Starting in 1383, Pfullendorf ruled itself according to a constitution that gave decisive powers to the town guilds and provided for the annual election of the mayor. A 50-member “High Council” also elected annually, was vested with executive authority alongside a 17-member “Small Council” chaired by the mayor. With brief interruptions, this guild-based constitution remained in force until 1803 and was to serve as a model for other cities.

Pfullendorf became a member of the powerful Swabian League in 1488 and took part in the war of 1492 against Duke Albrecht of Bavaria. The city was assigned to contribute 4 footmen, 6 horsemen, 4 wagons and 8 tents for the campaign.

Like a few other small Free Imperial Cities in the vicinity of Lake Constance, Pfullendorf was comparatively untouched by the turmoil that engulfed Germany during the Protestant Reformation and it was to be one of the 12 Free Imperial Cities, out of 50, that was to be officially classified as Catholic at the Peace of Westphalia, that also explicitly stated for the first time that Free Imperial Cities enjoyed the same degree of independence (Imperial immediacy) as the other Imperial Estates.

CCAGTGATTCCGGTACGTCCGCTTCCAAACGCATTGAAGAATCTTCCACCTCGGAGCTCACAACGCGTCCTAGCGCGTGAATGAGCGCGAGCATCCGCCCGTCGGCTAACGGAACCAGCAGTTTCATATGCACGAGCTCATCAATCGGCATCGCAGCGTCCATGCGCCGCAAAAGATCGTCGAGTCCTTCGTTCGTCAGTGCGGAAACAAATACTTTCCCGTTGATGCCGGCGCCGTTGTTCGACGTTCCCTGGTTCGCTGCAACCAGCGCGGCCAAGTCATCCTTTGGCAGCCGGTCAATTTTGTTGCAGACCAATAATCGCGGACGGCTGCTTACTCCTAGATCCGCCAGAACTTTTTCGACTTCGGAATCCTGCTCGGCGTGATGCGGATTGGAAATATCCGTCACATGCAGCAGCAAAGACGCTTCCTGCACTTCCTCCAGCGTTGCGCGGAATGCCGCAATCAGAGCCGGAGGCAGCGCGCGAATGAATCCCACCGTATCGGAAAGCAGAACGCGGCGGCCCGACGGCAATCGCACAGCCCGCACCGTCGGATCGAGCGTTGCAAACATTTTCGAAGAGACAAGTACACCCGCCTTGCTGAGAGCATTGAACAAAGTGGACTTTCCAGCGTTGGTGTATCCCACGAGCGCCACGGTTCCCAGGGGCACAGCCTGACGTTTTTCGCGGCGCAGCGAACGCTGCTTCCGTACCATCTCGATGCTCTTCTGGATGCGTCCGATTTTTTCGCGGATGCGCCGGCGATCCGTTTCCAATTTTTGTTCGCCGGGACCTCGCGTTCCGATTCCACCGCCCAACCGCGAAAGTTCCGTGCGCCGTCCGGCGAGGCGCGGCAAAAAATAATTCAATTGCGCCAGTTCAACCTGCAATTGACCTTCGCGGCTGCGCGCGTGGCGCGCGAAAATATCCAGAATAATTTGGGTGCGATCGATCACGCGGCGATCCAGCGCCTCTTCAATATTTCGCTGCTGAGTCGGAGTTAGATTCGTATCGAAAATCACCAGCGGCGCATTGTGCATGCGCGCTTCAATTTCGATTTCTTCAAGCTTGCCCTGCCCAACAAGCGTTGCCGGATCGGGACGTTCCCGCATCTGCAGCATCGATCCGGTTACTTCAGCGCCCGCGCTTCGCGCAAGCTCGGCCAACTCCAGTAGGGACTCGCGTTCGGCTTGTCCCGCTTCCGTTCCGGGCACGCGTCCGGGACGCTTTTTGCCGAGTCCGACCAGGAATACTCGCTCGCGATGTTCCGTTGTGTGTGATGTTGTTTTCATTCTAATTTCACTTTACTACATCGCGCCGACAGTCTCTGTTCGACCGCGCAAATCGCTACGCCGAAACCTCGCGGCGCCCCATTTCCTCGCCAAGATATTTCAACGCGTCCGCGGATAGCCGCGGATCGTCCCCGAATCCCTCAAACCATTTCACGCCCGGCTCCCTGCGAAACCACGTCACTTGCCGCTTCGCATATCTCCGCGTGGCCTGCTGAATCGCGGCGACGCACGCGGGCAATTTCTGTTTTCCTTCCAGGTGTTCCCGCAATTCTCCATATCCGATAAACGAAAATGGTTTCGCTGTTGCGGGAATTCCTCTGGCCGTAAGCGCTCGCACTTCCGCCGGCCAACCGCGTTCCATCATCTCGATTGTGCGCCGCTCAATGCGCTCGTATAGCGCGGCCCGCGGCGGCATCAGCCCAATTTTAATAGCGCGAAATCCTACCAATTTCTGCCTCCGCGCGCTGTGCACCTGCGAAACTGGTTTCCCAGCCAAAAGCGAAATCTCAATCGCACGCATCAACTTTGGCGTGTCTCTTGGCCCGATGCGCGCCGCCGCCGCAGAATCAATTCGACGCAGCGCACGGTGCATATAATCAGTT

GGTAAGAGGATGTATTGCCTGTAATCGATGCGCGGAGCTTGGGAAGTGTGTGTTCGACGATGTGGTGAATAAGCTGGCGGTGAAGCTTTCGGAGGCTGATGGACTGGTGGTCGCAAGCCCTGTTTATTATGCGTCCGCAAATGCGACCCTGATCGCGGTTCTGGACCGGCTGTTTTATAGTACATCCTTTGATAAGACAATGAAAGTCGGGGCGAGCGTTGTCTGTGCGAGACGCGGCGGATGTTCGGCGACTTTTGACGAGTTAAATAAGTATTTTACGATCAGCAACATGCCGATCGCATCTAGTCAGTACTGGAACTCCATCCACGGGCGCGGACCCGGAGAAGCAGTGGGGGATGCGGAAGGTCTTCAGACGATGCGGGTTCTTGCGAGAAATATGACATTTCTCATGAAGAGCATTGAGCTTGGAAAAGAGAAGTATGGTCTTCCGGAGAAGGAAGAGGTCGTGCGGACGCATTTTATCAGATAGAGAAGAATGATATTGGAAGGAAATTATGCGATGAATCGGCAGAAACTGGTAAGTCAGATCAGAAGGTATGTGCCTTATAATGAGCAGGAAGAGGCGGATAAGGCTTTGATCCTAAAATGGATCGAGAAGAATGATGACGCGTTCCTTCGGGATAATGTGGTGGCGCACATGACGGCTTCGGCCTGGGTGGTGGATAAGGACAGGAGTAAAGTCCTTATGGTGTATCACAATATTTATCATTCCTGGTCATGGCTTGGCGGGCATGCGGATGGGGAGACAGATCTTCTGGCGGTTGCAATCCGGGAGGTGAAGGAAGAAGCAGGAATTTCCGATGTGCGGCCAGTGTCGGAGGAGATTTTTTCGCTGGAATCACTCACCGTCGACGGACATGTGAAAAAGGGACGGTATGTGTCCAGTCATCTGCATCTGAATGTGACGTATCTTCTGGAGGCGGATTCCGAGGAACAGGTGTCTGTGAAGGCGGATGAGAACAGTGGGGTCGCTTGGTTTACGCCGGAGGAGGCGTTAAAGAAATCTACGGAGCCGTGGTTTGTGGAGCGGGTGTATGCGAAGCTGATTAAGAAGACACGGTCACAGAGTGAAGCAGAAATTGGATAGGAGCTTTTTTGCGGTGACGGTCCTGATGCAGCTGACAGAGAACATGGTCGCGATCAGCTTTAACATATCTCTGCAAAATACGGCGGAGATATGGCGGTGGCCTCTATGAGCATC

Although the Black Death, the Peasants' War, the Reformation, the Thirty Years' War, the War of the Spanish Succession and the French Revolution left their marks on the region, Pfullendorf was able to avoid major destruction. During the Thirty Years’s war, the city was fought over for five hours in 1632 and the pilgrimage church of Maria Schray, along with its Gothic choir, was burned down.

End of the Free Imperial City of Pfullendorf[edit]

Like most of the other 50 Free Imperial Cities, Pfullendorf lost its freedom in the course of the mediatisation of 1803 and was annexed to the Margraviate of Baden.

Old Pfullendorf in 1900

The old hospital building in the center of town was sold and in 1845 (it now houses the restaurant Deutscher Kaiser) and a new hospital opened on the site of a former monastery near the Upper Gate. The city was connected to the railway network in 1873-75.

Pfullendorf remained an administrative center in the upper Linzgau until 1936. It then became part of the district of Überlingen, and has been a part of the district of Sigmaringen since 1973. During the administrative reforms that occurred from 1972 to 1976, the neighboring villages of Aach-Linz, Denkingen, Gaisweiler, Tautenbronn, Großstadelhofen, Mottschieß, Otterswang, and Zell-Schwäblishausen became part of Pfullendorf.

Culture[edit]

The German Army's Special Operations Training Centre (German: Ausbildungszentrum für spezielle Operationen) is located in Pfullendorf, as was the NATO International Long Range Reconnaissance Patrol School following its move from Weingarten to its closure in 1999. In 2001 the United States Army took command of the I-LRRP School in Pfullendorf and the name was changed to the International Special Training Centre (ISTC). ISTC is the International Wing (I-Wing) of the German Ausbildungszentrum Special Operations.

Twin towns[edit]

Notable Pfullendorfers[edit]

References[edit]

External links[edit]